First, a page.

What Is a Story?


Writing or telling a STORY is different from relaying an incident or event in several ways. For example:

I went to the grocery store yesterday. I drove there in my little Kia. I found a parking place on the very last row. It was good exercise getting into the store. I walked up and down the aisles searching for the items on my list. I found everything but the special brand of gluten-free flour I use.

Finally, after asking several people and searching for fifteen minutes I found it.

I stood in line then paid for my items.

Then I put them in my car and drove home. Of course, I put everything away in the cupboards and fridge before I started baking.


Let’s take a look at the key elements of story for this event.

  1. There is a main character (me). But I don’t sound very interesting, do I? I didn’t show you anything about myself. Who I am. What I think. How I feel.
  2. I am going somewhere; that could be interpreted as a goal, I suppose. But I don’t show you why I’m going, or why it is important to me. Midway in the incident I tell you I searched for the gluten-free flour. But, again, there’s no motive behind it. There is no emotion attached to it. I don’t show you how much I want or need that flour, or why.
  3. There is a series of events. I do this, then this, then this. But a plot is more than a series of events.

*A plot is a series of events related by cause and effect. One thing leads to another, or, has an impact on another. Also, those events affect or change the main character.*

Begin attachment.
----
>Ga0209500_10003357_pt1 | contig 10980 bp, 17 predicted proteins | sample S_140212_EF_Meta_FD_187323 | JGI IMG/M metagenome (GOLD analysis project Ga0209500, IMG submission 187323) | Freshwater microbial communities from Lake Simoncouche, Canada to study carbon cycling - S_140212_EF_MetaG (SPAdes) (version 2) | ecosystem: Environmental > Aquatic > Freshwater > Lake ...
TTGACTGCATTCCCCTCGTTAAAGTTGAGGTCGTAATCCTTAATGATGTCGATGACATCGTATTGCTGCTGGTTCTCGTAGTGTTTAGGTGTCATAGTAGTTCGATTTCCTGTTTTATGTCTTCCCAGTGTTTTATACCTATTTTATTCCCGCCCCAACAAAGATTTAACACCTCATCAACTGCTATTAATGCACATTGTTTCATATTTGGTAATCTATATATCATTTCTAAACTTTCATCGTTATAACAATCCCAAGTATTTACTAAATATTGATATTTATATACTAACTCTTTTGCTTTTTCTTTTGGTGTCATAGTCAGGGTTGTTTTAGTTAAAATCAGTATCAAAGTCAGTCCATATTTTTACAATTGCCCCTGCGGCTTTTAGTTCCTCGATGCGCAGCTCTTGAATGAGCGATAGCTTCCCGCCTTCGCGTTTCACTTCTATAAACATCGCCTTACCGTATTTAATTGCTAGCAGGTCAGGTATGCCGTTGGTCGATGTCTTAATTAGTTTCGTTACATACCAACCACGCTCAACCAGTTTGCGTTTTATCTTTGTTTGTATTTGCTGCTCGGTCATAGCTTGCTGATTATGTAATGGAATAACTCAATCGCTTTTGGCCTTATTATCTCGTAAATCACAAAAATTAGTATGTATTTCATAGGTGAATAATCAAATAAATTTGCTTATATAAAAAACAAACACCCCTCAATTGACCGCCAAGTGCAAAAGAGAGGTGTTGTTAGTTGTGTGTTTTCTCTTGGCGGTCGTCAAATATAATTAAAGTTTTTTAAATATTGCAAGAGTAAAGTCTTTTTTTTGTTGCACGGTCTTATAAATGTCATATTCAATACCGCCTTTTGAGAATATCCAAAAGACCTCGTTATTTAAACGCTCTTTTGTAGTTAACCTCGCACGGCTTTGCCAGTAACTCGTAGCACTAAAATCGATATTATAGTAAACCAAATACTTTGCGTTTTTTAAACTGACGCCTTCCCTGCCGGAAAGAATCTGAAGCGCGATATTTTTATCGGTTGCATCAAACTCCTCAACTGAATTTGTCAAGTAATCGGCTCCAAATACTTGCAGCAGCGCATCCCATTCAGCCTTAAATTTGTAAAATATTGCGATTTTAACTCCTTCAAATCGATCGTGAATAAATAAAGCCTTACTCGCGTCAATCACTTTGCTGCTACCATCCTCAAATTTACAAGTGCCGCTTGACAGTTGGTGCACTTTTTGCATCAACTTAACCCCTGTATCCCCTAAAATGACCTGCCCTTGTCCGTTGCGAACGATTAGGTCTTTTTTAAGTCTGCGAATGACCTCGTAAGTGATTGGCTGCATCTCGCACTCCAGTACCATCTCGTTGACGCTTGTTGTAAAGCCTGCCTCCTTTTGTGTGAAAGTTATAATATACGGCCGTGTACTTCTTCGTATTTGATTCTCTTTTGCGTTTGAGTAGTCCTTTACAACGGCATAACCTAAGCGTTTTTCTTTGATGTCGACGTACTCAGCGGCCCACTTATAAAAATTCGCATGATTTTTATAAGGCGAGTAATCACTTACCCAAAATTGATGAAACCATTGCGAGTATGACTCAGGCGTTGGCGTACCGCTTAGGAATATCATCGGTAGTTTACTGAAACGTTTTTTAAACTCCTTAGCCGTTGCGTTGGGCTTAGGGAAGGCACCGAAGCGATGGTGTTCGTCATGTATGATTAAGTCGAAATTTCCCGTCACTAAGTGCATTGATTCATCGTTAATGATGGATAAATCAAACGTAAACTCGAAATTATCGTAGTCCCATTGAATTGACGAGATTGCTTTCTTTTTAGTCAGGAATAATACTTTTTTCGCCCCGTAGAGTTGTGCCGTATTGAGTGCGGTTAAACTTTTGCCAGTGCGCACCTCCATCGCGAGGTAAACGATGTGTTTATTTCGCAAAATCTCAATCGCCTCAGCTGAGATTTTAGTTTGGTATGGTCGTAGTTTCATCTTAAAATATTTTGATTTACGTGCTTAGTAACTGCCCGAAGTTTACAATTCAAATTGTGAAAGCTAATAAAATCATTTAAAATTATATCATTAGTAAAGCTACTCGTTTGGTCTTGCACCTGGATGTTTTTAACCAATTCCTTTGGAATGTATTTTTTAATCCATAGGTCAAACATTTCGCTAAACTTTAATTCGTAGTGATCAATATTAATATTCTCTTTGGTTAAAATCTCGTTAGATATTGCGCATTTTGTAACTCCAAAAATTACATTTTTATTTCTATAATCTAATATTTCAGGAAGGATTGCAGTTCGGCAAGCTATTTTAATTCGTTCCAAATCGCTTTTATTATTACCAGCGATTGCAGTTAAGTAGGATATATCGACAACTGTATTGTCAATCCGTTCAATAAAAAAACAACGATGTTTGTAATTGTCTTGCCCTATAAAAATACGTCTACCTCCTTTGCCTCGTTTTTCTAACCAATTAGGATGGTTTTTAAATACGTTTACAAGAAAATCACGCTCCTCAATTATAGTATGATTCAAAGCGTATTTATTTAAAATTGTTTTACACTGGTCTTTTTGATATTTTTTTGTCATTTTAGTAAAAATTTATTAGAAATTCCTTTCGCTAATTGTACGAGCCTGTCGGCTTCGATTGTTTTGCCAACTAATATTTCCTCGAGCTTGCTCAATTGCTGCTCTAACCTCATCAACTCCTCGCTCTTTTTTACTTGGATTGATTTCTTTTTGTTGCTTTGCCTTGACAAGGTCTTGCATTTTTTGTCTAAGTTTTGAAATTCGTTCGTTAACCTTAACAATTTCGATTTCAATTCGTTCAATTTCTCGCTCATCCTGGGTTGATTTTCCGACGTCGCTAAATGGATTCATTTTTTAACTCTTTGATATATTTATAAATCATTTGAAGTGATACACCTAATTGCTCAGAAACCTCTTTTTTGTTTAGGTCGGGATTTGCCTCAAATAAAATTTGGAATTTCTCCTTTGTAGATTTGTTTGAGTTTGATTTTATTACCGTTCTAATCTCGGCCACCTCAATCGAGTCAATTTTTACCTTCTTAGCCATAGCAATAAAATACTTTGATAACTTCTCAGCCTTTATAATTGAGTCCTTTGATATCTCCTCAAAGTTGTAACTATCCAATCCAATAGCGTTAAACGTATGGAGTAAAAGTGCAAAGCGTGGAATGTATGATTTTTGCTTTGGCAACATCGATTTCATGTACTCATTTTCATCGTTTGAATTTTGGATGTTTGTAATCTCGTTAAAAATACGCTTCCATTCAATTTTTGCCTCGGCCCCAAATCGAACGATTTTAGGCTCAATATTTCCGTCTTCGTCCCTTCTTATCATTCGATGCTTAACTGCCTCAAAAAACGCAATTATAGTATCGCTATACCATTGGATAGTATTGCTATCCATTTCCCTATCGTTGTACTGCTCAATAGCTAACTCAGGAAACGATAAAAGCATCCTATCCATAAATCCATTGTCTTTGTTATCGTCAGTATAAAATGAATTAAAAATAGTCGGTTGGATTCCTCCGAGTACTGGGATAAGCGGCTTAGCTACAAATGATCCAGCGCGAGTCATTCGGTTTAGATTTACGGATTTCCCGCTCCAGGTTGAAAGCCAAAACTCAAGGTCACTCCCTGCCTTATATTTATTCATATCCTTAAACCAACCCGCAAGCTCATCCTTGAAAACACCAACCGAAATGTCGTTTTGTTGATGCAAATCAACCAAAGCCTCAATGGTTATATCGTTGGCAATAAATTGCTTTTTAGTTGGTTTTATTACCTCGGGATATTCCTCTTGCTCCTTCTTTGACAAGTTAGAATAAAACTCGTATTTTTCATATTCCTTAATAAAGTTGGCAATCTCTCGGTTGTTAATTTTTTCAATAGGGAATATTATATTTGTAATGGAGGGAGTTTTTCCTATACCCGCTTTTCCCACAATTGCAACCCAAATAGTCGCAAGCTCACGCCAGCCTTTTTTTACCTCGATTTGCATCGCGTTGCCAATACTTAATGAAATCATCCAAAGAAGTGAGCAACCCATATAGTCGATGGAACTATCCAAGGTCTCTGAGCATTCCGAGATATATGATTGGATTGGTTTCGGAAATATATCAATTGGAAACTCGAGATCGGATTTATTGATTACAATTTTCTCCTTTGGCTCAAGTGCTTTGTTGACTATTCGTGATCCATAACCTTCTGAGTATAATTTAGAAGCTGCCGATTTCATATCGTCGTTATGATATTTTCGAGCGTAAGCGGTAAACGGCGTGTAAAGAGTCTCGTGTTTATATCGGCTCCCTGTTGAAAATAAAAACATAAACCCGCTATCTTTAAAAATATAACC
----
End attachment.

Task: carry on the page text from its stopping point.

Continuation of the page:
Have I shown the reader how driving, parking, entering, searching, finding, paying, driving home affected me? Changed me or my day?

4. This incident contains no emotional rise and fall—no dramatic arc. I just listed off the things I did on my trip to the store


Yesterday I went to the grocery store. I was baking a cake for my sister’s birthday and I had to have some flour. Gluten-free, of course. She can’t tolerate gluten. So, I grabbed my purse and hopped into my little Kia. Thank goodness I have a rear camera. I backed out of the driveway just as an SUV whizzed around the curb.

Whew! Thank goodness for brakes.

The store was packed so I had to park in the very last row. But, I have to admit, it was good exercise. Just cut into my time. That cake needed to be ready by 5:00.

I jogged up and down the aisles. Found the other stuff on my list with no problem but, where was that flour? I found the other gluten-free stuff. But I know from past mistakes that it has to be that one certain brand, or the cake could flop.

I asked for help. The guy said, “What’s gluten-free?” I found a lady putting away stock. She searched on her electronic thingy and said, “We don’t carry that brand.”

“Yes, you do. I’ve bought it here before!” I was getting a little stressed. I didn’t have time to go to another store.

Another customer overheard us. “Oh, I think I saw that at the end of a row. The package is blue, right?”


“It was over there. Aisle 6, I think.”

“Thank you!” I said and zoomed off. I circled aisle 6 like three times and didn’t see it. Then another clerk asked if he could help me. I explained the situation.

“Follow me,” he said. He walked two aisles over and bent down to the bottom shelf.

“Is this it?” He pulled a bag from way in the back of the shelf.

“Yes! Thank you!” I shouted as I gave that kid a hug.

“Uh…you’re welcomed.”

I dashed up to the check out, paid for my stuff, and drove home singing all the way. Oh, and watching out for SUVs whizzing around curves.

Way more interesting, right? Why? Let’s look at those four elements again.

  1. The main character is much more interesting. I show enough details that you can figure out a little about me and care about me.
  2. I have a mission—an urgent mission with a deadline.
  3. Things keep happening to block my mission. One thing leads to the next thing. Now you really care about that flour, don’t you?
  4. This STORY has emotion that rises and falls. The STORY is moving—going somewhere—but on a curvy, hilly road.

THIS is what makes a STORY.

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